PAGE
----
Lawyers Journal

Legal aid funding is an investment in our communities

The current economic disaster is devastating the lives of low-income people throughout Massachusetts. And they are suffering twice - first, because low-income people are being especially hard-hit by job losses; and second, because the drastic changes in the Commonwealth's own budget are forcing sharp cuts in public programs that are vital to low-income citizens' needs for health care, housing, security and nutrition.

Why should members of the Massachusetts Bar Association care about this situation?

Because during an economic downturn - especially a protracted one such as we are experiencing in this region - domestic violence issues are exacerbated and more people are putting pressure on our critical systems for unemployment insurance, Medicare benefits, health-care coverage, child-support services, housing … the list goes on.

A first and crucial line of defense is the Massachusetts Legal Assistance Corporation (MLAC). Legal aid helps those among us most in need; most vulnerable; most at risk. Legal aid also helps domestic-abuse victims and their children secure their rights to support, possession of the marital home, and health-care coverage. It can help a person unravel complex laws and regulations, giving them clear information about and access to health-care coverage, unemployment insurance, bankruptcy assistance, unpaid wages and more. And legal aid gets results that make a difference in your constituents' lives, whether that is a home of one's own, a fair income, freedom from abuse, protection from corrupt schemes, or needed health care.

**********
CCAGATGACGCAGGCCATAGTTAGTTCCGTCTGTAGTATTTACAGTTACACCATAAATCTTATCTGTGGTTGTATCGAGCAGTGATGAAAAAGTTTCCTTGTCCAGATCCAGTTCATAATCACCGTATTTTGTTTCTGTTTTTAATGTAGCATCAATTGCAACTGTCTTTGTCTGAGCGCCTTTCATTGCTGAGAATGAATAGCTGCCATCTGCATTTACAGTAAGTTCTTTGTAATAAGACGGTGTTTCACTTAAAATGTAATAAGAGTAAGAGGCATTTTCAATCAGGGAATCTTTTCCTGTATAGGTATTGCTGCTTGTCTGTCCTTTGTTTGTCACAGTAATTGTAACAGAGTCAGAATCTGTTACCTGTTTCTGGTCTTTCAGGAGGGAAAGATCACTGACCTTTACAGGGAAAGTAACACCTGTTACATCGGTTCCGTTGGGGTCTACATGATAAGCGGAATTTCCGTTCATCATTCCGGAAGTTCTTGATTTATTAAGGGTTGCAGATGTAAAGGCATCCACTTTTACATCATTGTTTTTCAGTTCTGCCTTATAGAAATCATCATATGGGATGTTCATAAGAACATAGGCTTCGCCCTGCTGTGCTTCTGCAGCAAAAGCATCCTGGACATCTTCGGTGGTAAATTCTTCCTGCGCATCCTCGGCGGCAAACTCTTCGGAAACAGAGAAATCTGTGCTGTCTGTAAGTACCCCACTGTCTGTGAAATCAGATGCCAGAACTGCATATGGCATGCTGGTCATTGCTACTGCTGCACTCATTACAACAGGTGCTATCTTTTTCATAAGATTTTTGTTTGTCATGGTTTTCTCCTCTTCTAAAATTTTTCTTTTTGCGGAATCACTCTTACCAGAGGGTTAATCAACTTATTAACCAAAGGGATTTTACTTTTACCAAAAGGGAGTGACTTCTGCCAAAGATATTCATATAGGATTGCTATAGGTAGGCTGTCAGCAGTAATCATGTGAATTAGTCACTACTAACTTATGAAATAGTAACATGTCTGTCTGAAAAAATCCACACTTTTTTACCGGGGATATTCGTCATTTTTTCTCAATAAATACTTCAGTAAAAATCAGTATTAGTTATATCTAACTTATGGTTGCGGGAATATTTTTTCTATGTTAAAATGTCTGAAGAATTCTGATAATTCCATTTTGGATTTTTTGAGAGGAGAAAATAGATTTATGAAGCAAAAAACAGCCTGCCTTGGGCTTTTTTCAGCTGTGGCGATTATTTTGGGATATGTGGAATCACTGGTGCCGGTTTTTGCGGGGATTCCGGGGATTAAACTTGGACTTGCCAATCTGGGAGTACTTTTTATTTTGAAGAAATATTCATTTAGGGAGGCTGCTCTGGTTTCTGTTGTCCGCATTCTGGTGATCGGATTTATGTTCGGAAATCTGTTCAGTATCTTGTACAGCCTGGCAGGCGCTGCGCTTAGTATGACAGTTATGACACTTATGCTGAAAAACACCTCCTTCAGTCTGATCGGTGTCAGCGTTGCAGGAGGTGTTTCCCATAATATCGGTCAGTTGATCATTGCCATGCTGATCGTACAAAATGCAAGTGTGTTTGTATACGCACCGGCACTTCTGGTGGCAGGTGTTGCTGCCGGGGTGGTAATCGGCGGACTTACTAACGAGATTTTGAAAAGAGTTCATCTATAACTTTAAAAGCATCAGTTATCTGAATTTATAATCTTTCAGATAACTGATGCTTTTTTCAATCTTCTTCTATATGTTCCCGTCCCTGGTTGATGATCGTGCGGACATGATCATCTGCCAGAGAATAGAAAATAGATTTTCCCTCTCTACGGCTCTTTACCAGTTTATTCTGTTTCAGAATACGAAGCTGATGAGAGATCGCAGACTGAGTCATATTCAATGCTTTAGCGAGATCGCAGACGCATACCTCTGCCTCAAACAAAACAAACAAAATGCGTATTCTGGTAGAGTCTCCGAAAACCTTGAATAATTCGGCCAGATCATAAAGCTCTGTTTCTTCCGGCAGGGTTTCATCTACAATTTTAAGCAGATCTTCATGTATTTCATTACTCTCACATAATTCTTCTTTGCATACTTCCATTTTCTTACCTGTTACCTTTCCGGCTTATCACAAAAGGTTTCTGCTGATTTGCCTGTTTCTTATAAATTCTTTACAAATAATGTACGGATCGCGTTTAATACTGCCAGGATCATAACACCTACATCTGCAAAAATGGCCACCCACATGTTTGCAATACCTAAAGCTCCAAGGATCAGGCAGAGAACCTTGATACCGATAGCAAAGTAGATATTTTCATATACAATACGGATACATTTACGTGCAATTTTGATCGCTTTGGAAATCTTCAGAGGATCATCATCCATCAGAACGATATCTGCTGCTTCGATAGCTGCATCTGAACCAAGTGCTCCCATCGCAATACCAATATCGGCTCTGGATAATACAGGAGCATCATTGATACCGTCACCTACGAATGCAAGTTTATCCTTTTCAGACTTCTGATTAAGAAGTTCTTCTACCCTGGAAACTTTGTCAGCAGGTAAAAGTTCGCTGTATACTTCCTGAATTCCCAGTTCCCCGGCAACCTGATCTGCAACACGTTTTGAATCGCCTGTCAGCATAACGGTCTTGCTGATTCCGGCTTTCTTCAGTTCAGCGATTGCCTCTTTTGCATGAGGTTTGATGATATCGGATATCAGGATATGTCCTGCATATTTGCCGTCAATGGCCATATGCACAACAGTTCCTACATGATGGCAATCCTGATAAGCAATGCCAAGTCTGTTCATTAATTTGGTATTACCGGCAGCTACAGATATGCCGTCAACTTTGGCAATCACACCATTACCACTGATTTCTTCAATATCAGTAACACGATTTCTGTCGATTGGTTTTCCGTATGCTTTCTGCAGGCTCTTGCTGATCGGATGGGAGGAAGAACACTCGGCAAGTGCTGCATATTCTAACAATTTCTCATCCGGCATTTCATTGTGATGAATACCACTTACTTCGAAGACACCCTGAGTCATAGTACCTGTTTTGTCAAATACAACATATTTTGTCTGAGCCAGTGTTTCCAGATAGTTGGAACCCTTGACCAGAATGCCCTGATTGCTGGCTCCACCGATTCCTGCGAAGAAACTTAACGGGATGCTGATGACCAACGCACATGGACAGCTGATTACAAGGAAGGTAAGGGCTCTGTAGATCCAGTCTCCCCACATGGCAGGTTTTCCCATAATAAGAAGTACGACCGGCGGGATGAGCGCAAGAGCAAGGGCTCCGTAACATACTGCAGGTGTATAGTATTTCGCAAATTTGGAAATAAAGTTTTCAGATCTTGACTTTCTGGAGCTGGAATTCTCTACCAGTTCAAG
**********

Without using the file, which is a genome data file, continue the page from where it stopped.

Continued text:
Most importantly, legal aid ensures that justice is available to all - even in hard times.

Equal access to justice is not only an issue for legal aid but also an issue for the judicial system and for the Commonwealth. Yet, even before the current economic crisis, the vital programs funded by MLAC were forced to turn away a majority of eligible callers. Today, funding from the Commonwealth is $16 million below the level that is needed.

Preserving citizens' access to civil legal aid is more important now than ever before. The 18 local and statewide legal aid programs funded by MLAC provide legal advice and representation to residents whose incomes are below 125% of the federal poverty line - that is, individuals whose incomes are below $22,062 per year for a family of four or $10,738 for a single person.

In her House budget, Governor Swift proposed level funding for MLAC in the amount of $4.8 million in general support, plus $2,521,289 for Battered Women's Legal Assistance, $550,906 for the Medicare Advocacy Project, and $1,204,604 for the Disability Benefits Project.

In requesting only level funding, MLAC is sensitive to the state's current economic plight and knows well that we all need to sacrifice and do the best we can in these difficult times. And in doing its part, MLAC is pursuing every effort to expand its sources of funding for legal aid, with some impressive results. I am proud to note that donations from law firms and individuals have increased by 47 percent over the past two years.

In case you have any doubts, legal aid is a solid investment that builds strong communities. Families are rescued from homelessness, absentee parents are required to pay child support, victims of domestic violence gain custody of their children, elderly victims of financial scams recoup their losses, and the courts run more smoothly. All of this is possible through the state's budget allocation. That, to me, is a great investment in those who need it the most.

©2014 Massachusetts Bar Association